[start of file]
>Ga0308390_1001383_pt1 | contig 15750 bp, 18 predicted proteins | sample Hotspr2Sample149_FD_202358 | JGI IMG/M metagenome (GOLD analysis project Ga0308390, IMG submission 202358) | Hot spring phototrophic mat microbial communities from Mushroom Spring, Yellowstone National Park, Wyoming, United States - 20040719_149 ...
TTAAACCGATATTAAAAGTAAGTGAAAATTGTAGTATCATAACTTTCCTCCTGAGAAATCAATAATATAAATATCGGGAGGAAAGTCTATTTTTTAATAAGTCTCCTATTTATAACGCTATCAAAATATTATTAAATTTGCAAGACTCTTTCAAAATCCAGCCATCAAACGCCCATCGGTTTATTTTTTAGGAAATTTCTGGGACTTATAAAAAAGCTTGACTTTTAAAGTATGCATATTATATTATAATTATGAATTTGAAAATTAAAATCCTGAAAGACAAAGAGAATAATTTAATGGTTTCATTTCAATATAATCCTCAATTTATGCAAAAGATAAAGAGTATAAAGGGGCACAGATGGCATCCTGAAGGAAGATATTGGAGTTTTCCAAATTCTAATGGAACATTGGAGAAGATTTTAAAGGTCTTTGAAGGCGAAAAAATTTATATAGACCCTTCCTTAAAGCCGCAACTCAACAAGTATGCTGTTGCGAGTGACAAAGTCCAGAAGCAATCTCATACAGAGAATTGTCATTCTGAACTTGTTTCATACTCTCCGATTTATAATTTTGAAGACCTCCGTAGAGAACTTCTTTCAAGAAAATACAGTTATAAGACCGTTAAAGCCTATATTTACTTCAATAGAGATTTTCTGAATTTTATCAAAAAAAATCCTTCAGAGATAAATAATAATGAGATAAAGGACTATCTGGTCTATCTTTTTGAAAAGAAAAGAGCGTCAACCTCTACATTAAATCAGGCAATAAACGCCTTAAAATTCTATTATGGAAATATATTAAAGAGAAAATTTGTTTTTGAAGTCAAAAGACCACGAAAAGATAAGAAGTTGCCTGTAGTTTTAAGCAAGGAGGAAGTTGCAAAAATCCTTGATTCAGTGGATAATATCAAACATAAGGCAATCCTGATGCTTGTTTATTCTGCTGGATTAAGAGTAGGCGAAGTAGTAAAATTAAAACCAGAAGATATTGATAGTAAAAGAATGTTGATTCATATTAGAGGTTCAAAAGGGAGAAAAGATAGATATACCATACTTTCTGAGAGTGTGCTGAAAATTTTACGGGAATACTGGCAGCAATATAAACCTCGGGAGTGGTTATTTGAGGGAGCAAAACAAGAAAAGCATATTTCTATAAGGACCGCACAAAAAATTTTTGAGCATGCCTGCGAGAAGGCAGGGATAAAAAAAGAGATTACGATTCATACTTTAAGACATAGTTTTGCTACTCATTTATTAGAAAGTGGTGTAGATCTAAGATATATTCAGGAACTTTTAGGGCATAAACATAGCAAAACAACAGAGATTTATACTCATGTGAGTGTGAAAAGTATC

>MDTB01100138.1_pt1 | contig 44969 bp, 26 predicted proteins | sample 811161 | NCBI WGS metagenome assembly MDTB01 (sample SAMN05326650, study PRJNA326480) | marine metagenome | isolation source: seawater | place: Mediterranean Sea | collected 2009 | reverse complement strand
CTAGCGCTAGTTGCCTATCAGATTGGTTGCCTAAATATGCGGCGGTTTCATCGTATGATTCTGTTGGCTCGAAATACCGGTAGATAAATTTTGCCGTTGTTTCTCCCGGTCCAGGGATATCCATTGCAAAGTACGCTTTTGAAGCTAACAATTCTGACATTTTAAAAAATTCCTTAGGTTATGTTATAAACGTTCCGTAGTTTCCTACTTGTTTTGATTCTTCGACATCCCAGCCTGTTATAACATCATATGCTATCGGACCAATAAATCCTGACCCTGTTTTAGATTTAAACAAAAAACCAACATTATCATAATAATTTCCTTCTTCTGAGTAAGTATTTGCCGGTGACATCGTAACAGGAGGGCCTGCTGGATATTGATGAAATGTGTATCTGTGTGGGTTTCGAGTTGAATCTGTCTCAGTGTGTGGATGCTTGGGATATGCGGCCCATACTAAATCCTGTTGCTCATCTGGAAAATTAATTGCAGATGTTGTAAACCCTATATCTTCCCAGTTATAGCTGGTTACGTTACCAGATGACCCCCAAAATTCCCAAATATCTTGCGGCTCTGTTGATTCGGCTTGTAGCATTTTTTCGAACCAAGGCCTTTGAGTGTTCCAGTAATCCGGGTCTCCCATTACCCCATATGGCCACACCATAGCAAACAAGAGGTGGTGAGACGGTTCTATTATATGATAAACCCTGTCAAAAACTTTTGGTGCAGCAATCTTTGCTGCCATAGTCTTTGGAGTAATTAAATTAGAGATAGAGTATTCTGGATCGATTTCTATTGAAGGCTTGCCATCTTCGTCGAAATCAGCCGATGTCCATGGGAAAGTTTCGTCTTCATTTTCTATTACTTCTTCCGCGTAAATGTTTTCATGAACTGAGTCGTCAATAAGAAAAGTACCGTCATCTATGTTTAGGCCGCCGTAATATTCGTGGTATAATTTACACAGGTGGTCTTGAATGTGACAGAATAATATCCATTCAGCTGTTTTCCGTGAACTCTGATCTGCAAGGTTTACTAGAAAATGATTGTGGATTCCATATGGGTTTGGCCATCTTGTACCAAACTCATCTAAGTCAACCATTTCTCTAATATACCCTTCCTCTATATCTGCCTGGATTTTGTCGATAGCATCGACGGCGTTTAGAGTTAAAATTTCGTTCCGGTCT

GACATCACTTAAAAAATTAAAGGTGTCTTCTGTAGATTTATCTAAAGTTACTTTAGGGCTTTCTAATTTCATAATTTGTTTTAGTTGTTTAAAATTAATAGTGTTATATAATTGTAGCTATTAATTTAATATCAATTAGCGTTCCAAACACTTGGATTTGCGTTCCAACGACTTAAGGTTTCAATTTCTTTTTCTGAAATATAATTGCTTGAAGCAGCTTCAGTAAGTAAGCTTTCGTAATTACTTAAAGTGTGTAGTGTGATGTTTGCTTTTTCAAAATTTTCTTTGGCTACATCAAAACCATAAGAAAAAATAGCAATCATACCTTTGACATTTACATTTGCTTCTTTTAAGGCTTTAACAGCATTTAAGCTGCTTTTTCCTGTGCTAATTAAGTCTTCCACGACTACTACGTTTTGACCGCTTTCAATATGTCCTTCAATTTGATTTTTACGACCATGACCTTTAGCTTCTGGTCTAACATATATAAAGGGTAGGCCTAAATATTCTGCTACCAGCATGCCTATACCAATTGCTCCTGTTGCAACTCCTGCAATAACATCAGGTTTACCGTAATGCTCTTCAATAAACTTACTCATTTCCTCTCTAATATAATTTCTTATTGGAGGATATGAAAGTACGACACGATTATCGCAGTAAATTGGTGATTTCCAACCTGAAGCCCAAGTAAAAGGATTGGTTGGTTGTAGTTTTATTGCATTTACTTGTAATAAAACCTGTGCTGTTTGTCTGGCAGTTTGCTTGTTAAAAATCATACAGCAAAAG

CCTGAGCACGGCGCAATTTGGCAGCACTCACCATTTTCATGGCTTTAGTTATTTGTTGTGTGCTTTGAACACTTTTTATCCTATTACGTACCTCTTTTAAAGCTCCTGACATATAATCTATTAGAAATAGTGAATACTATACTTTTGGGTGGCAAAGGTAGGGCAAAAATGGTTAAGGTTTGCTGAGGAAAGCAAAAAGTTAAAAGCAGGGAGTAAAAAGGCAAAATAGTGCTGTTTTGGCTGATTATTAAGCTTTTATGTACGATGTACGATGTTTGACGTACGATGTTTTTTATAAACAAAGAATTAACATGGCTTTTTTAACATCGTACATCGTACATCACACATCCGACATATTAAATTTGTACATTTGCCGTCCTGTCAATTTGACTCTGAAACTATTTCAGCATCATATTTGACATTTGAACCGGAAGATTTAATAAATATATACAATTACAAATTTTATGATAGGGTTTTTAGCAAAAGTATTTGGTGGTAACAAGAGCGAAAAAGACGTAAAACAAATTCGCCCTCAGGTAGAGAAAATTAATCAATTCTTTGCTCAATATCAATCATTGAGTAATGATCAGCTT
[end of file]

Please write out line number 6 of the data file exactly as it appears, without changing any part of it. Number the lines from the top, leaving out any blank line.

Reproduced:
CCTGAGCACGGCGCAATTTGGCAGCACTCACCATTTTCATGGCTTTAGTTATTTGTTGTGTGCTTTGAACACTTTTTATCCTATTACGTACCTCTTTTAAAGCTCCTGACATATAATCTATTAGAAATAGTGAATACTATACTTTTGGGTGGCAAAGGTAGGGCAAAAATGGTTAAGGTTTGCTGAGGAAAGCAAAAAGTTAAAAGCAGGGAGTAAAAAGGCAAAATAGTGCTGTTTTGGCTGATTATTAAGCTTTTATGTACGATGTACGATGTTTGACGTACGATGTTTTTTATAAACAAAGAATTAACATGGCTTTTTTAACATCGTACATCGTACATCACACATCCGACATATTAAATTTGTACATTTGCCGTCCTGTCAATTTGACTCTGAAACTATTTCAGCATCATATTTGACATTTGAACCGGAAGATTTAATAAATATATACAATTACAAATTTTATGATAGGGTTTTTAGCAAAAGTATTTGGTGGTAACAAGAGCGAAAAAGACGTAAAACAAATTCGCCCTCAGGTAGAGAAAATTAATCAATTCTTTGCTCAATATCAATCATTGAGTAATGATCAGCTT